Delta confirms an all-new A350 configuration is coming soon

Delta Air Lines’ flagship aircraft is about to get a little bit more premium.

The Atlanta-based carrier filed plans over the weekend to introduce an all-new configuration for the Airbus A350-900 jet, as first spotted by Ben Bearup on X (formerly Twitter).

The new configuration, which is reportedly being called the “35H,” will feature 40 Delta One Suites, 40 Premium Select recliners, 36 Comfort+ extra-legroom seats and 159 standard economy seats.

There will be two rows of a new Delta One “mini-cabin” with room for eight total passengers. Depending on the exact details of the layout, this might be the most private mix of product and cabin location offered by any U.S. airline.


In total, the new configuration represents a net reduction of 31 seats compared to the current “flagship” configuration on Delta’s A350. You can find the full cabin-by-cabin breakdown of the new configuration in the table below.

Cabin Flagship A350 configuration New A350 configuration
Delta One Suites 32 40
Premium Select 48 40
Comfort+ 36 36
Main Cabin 190 159
Total 306 275

A Delta spokesperson confirmed the plans to TPG but declined to share any additional details about the new LOPA, or layout of passenger accommodations. The carrier wouldn’t share more about the configuration nor confirm how many jets will be outfitted in this new premium-heavy layout.

This new A350 configuration is slated to take off on Delta’s flights to South Africa this summer, beginning on June 1, 2024.

Some aviation observers think Delta is adding more business-class suites on the A350 to increase the jet’s payload on flights from Johannesburg.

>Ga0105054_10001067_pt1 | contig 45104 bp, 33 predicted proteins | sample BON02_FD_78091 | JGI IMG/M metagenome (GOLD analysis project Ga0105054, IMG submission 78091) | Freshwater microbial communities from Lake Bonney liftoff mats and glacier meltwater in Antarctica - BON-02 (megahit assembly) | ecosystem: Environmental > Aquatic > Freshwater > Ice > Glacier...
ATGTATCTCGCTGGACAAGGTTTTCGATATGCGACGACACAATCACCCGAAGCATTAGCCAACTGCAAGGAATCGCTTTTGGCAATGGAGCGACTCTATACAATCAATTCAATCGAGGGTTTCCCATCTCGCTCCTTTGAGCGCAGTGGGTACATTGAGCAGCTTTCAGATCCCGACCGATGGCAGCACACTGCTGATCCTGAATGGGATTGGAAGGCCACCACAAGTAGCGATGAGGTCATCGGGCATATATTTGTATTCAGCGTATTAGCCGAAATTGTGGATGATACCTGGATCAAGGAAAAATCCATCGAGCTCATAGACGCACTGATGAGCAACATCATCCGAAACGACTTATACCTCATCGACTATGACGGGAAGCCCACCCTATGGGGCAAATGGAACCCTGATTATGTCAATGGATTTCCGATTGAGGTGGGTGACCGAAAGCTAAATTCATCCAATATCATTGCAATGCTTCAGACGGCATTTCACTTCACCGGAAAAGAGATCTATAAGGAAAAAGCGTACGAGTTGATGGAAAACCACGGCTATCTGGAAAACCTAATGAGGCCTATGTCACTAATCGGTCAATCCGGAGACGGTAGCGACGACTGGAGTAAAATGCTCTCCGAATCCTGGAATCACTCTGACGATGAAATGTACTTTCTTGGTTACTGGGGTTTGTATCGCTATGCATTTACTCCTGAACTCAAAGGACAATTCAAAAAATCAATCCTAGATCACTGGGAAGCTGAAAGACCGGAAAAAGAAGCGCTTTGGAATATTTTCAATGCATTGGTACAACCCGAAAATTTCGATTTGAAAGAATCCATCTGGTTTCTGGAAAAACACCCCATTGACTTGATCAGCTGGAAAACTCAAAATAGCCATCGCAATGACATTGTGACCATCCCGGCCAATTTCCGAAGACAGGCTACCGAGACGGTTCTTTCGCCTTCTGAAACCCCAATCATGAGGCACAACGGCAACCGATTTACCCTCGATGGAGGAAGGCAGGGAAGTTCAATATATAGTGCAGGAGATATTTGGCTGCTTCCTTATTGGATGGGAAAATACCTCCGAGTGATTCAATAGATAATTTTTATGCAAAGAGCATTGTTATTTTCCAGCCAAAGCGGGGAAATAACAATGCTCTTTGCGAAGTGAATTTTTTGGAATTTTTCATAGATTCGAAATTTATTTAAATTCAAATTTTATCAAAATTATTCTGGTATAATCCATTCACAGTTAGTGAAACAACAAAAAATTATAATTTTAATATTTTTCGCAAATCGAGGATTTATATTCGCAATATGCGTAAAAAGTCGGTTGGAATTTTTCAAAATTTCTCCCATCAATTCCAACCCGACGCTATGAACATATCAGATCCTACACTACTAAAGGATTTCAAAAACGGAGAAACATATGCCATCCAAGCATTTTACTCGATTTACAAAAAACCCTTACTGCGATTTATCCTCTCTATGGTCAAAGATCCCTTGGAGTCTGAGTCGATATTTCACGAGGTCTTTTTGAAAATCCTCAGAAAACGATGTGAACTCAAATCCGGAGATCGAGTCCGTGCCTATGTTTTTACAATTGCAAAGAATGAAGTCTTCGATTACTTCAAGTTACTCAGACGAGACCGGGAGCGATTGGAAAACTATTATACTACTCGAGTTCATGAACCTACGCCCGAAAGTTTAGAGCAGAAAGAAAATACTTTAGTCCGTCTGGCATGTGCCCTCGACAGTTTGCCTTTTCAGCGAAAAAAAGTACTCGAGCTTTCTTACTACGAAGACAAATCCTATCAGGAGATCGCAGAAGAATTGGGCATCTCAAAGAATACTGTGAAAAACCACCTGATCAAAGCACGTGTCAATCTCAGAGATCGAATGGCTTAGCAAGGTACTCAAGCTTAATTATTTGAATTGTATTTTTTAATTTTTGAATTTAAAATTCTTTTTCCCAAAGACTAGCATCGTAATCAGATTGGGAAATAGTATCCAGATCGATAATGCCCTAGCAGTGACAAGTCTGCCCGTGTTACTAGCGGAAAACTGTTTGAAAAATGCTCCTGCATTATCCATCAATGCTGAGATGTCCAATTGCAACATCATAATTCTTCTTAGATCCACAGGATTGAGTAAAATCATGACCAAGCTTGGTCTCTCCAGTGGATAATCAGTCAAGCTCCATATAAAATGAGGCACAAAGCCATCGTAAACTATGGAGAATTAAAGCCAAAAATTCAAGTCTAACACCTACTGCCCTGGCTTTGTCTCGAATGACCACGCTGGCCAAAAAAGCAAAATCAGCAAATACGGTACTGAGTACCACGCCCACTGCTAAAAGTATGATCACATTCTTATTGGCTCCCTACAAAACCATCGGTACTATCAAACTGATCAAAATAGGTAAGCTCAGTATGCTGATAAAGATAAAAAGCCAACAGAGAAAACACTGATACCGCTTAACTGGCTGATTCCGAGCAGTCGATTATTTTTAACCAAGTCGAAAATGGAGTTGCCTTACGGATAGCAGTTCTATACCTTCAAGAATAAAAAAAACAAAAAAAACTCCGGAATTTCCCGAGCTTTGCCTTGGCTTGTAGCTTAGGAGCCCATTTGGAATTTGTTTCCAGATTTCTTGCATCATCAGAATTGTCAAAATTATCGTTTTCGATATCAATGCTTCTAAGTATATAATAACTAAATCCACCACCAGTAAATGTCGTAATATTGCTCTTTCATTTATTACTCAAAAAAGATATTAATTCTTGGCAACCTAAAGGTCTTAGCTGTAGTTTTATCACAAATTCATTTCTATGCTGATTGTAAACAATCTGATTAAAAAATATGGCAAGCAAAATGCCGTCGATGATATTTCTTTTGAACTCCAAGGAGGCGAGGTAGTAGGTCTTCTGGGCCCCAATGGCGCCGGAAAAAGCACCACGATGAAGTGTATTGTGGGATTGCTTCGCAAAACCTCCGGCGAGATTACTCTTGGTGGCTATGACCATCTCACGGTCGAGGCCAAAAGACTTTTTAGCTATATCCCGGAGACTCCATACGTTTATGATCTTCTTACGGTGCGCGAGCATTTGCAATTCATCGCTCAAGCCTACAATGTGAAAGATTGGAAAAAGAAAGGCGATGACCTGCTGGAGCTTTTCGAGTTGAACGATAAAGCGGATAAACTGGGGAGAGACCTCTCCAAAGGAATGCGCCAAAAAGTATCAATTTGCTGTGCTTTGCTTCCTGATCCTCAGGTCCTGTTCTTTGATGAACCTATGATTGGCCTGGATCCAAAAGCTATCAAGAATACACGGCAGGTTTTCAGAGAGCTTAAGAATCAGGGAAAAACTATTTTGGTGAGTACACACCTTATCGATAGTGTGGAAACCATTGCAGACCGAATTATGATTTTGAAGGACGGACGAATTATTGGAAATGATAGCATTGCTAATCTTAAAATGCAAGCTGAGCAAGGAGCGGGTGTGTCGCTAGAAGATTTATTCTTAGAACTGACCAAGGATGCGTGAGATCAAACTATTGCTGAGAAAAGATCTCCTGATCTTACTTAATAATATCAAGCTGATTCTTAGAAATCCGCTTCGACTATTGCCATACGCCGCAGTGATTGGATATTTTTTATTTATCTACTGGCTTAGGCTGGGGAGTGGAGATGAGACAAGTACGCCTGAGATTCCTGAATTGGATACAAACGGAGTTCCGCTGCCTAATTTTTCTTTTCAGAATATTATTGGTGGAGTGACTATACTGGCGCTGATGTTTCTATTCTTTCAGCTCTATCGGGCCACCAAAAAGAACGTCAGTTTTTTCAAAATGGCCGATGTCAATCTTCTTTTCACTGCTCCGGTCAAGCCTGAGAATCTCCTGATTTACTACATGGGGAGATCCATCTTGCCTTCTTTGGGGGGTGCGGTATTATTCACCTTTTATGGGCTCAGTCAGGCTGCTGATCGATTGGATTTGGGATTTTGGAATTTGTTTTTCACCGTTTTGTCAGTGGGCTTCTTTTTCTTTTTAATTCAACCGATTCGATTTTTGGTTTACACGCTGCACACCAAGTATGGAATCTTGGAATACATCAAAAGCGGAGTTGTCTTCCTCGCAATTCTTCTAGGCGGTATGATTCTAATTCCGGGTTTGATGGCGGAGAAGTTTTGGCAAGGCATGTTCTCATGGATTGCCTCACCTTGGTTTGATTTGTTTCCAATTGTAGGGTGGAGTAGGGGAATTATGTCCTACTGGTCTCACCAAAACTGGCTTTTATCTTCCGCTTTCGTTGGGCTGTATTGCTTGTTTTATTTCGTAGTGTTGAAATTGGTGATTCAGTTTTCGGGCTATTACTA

The airport’s altitude of nearly 6,000 feet above sea level means that Delta’s 8,439-mile ultra-long-haul mission to Atlanta sometimes suffers from weight restrictions due to the reduced takeoff performance at high altitudes.

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By reducing the number of seats on the aircraft, the airline may be able to avoid these weight restrictions that might be harming the route’s profitability.

Of course, it’s also possible that Delta is trying to grow the footprint of its business-class cabin, which commands a much higher revenue premium than any other cabin on the A350. With business class often selling for much more than Premium Select, the airline can sometimes make more money selling a single suite than it does two or three (or more) premium economy recliners.

Interestingly, Delta’s business-class footprint on the A350 pales in comparison to American Airlines and United Airlines on their flagship jets. The latter two carriers operate the Boeing 777-300ER as their flagship jet, and they outfit the jet with 52 and 60 business-class seats, respectively.

Until the introduction of this new configuration, Delta’s A350 cabins were about 50% smaller than its two big competitors. As Delta (and the larger industry) keeps doubling down on premium traffic, the shift to a bigger business-class cabin might make sense.


While this new configuration will be one of Delta’s most premium ones yet, it’s interesting that the airline hasn’t announced a retrofit program for its “35L” subfleet of A350s.

Delta inherited this configuration when it took delivery of A350s that originally flew for LATAM. Business class is arranged in an outdated 2-2-2 layout, and these planes don’t feature a Premium Select cabin.

The airline has been busy installing Viasat internet radomes on these planes, but it stopped short of introducing its signature cabins onboard.

These ex-LATAM A350s are primarily deployed to leisure-heavy markets, where the outdated business-class configuration might not bother some of the most price-sensitive premium-cabin flyers.

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